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City wants tax distribution favorable to urban areas
by Joshua H. Silavent
Feb 13, 2012 | 1213 views | 0 0 comments | 2 2 recommendations | email to a friend | print
Tribune/Dan McGee - Water drips through cracks in the concrete of the C Street parking garage in Sparks on Monday morning. The City Council approved a contract for repairs to the garage during Monday’s meeting.
Tribune/Dan McGee - Water drips through cracks in the concrete of the C Street parking garage in Sparks on Monday morning. The City Council approved a contract for repairs to the garage during Monday’s meeting.
SPARKS — The Sparks City Council approved a letter Monday asking a state finance committee to avoid creating “winners” and “losers” when it considers changes to the formula for distributing tax funds to local governments — but not before adding stronger language to emphasize the city’s financial struggles to maintain public safety and other service levels.

Though some municipalities across the state are pining for a larger share of the local government tax distribution account, or CTAX, city Finance Director Jeff Cronk said Sparks simply wants the formula to remain unchanged.

This can be accomplished, the letter states, by maintaining the current distribution model and maintaining each agency’s base distribution in the event of a decline in revenues.

However if changes are going to be made, Cronk said he would like to see the focus tweaked toward more funding for urban areas, such as Sparks and Reno, with the potential for business growth.

In the letter, the city recommends that the fiscal year 2012 base distribution lean more toward cities that grew quickly in the past 20 years. Growth outstripped distribution of resources after the base distribution was established in the 1990s, according to the letter.

“In other words,” according to the letter, “the economic landscape is very different now due to past rapid growth, and the cities need an opportunity to ‘catch up.’”

Assembly Bill 71, enacted during the 2011 state Legislative session, created the CTAX Committee to study the allocation of revenue distributed from the local government tax distribution account.

The subcommittee’s chair, state Assemblywoman Marilyn Kirkpatrick, asked each local government to send a letter outlining issues with the current CTAX distribution. The letters are due by Feb. 24.

The CTAX committee is expected to hold six meetings during the interim session. City staff will participate in the process to represent the interests of Sparks.

“I think everything will be on the table,” Cronk said, adding that he expects a comprehensive review from the process.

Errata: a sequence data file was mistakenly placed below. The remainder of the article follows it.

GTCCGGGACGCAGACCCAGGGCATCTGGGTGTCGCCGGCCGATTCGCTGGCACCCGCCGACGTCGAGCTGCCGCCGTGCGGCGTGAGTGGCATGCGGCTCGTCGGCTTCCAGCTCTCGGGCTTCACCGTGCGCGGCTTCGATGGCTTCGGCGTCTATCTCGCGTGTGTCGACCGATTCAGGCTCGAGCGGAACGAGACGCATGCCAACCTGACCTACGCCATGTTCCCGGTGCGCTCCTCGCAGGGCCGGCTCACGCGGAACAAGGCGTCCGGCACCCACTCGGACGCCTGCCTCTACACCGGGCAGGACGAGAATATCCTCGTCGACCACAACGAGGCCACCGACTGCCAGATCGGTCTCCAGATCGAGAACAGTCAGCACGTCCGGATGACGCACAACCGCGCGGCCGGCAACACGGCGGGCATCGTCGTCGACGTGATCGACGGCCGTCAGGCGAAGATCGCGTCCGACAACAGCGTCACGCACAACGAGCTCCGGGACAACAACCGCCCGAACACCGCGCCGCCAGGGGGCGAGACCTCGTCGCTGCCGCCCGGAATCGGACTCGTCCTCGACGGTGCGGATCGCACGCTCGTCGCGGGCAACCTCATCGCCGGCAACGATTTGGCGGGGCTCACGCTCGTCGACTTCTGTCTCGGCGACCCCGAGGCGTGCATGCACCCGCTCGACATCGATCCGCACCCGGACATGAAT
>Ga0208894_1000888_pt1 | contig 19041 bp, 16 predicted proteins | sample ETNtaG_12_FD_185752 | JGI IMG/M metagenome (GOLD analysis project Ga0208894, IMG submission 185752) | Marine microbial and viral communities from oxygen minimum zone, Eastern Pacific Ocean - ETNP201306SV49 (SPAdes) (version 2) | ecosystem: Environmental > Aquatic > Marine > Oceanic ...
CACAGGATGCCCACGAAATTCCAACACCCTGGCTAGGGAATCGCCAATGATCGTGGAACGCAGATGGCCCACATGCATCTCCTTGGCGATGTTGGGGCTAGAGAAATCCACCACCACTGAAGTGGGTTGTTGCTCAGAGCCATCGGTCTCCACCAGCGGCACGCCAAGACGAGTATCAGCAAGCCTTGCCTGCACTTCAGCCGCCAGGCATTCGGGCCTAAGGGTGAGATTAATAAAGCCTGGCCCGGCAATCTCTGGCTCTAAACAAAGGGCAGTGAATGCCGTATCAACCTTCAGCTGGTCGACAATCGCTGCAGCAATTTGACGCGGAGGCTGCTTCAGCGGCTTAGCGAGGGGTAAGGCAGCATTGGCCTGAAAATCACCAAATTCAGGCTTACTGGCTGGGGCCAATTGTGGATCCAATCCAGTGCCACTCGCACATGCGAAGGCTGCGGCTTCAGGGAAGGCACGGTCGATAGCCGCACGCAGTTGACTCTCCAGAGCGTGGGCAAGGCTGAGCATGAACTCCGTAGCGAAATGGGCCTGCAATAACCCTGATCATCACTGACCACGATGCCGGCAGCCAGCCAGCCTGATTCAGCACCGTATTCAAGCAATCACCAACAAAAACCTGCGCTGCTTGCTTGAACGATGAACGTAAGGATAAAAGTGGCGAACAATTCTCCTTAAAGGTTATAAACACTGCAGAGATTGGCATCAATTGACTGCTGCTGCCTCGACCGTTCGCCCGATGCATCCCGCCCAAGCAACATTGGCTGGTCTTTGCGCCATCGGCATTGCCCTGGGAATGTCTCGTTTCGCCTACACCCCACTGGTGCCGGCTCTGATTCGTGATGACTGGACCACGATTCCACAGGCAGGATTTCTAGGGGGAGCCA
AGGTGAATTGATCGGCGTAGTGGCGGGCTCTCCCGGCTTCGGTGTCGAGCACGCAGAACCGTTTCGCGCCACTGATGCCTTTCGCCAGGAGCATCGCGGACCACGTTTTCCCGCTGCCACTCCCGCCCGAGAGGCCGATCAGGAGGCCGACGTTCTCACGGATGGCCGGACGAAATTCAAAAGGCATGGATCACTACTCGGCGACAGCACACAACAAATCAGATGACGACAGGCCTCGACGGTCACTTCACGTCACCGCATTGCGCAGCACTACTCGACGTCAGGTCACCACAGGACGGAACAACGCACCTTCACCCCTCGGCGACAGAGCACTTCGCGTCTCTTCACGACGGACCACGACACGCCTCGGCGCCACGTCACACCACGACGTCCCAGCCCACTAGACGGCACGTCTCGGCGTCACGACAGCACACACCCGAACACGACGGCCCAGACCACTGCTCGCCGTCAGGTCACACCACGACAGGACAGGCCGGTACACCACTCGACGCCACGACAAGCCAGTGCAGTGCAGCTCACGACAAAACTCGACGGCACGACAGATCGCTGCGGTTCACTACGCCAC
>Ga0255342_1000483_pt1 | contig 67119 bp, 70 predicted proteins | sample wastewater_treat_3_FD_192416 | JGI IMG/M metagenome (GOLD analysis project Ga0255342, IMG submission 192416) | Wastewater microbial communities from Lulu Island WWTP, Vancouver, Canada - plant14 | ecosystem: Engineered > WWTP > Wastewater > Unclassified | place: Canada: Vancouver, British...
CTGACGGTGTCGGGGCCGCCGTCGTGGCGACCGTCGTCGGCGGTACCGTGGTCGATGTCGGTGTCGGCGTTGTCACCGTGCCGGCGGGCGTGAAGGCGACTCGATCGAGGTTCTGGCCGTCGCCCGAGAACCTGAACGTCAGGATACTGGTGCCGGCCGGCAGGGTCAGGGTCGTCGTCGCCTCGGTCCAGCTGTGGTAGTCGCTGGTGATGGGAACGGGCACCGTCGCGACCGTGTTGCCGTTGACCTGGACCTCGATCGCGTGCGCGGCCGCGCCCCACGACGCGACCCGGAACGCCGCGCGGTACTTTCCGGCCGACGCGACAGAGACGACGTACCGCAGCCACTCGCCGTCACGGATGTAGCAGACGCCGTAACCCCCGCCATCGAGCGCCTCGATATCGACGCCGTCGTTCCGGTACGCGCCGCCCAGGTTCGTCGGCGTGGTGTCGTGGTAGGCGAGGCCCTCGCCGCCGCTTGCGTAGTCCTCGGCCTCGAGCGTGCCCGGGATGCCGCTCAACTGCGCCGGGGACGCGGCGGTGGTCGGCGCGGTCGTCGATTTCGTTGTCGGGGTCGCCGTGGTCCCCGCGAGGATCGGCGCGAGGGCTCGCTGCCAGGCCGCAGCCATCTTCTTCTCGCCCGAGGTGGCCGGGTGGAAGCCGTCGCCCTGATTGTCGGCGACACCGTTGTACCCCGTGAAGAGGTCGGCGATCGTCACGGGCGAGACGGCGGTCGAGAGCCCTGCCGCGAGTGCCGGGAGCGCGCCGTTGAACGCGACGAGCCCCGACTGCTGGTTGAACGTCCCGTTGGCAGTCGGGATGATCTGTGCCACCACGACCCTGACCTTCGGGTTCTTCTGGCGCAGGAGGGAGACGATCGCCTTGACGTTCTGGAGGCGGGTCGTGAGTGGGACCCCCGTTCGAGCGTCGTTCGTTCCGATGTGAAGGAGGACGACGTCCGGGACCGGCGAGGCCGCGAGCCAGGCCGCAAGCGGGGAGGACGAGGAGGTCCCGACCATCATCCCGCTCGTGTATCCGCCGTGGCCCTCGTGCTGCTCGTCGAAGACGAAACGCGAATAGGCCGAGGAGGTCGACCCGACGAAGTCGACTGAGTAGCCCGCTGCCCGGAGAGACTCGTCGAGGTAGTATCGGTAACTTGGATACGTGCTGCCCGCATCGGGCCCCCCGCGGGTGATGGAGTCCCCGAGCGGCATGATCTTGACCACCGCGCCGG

The city’s letter is not a bill draft request and does not contain legislative language.

“(It is) merely our contribution to this discussion going forward,” city spokesperson Adam Mayberry said.

The city’s letter also asks that the CTAX allocation formula be simplified and reviewed every 10 years to make sure it reflects the current economic climate.

Cronk said that the current formula is little understood.

Councilwoman Julia Ratti requested that an introductory paragraph be added to the letter that reflected the city’s concerns about maintaining public service levels in a time of shrinking tax revenues and a growing population.

In other news, the City Council awarded a $574,000 contract during its regular council meeting Monday to Q&D Construction for a rehabilitation project on the C Street parking garage in Victorian Square.

According to city staff reports, the garage, built in 1987, is in overall good shape but cracks that cause water to leak from floor to floor need to be repaired to prevent further damage to the structure that would shorten its life.

Finally, the City Council heard the first reading of a proposed ordinance change that would make it easier for food trucks to conduct business in Sparks.

Currently, food trucks and other mobile vendors are not permitted to operate within city limits without first acquiring a temporary-use permit. However, such permits are restrictive, limiting the number of days and places mobile vendors can operate.

“That doesn’t work for what some mobile vendors are trying to do,” City Planner Jim Rundle said last month.

The code amendment would set three primary regulations.

First, mobile vendors would have to acquire a business license. Second, they could only operate on private property. And, finally, they could not operate within 300 feet of a restaurant with taxable sales.

There is no limitation on the number of hours mobile vendors can operate in a given day, however they could not operate in the same location for more than four hours within any 24-hour period.
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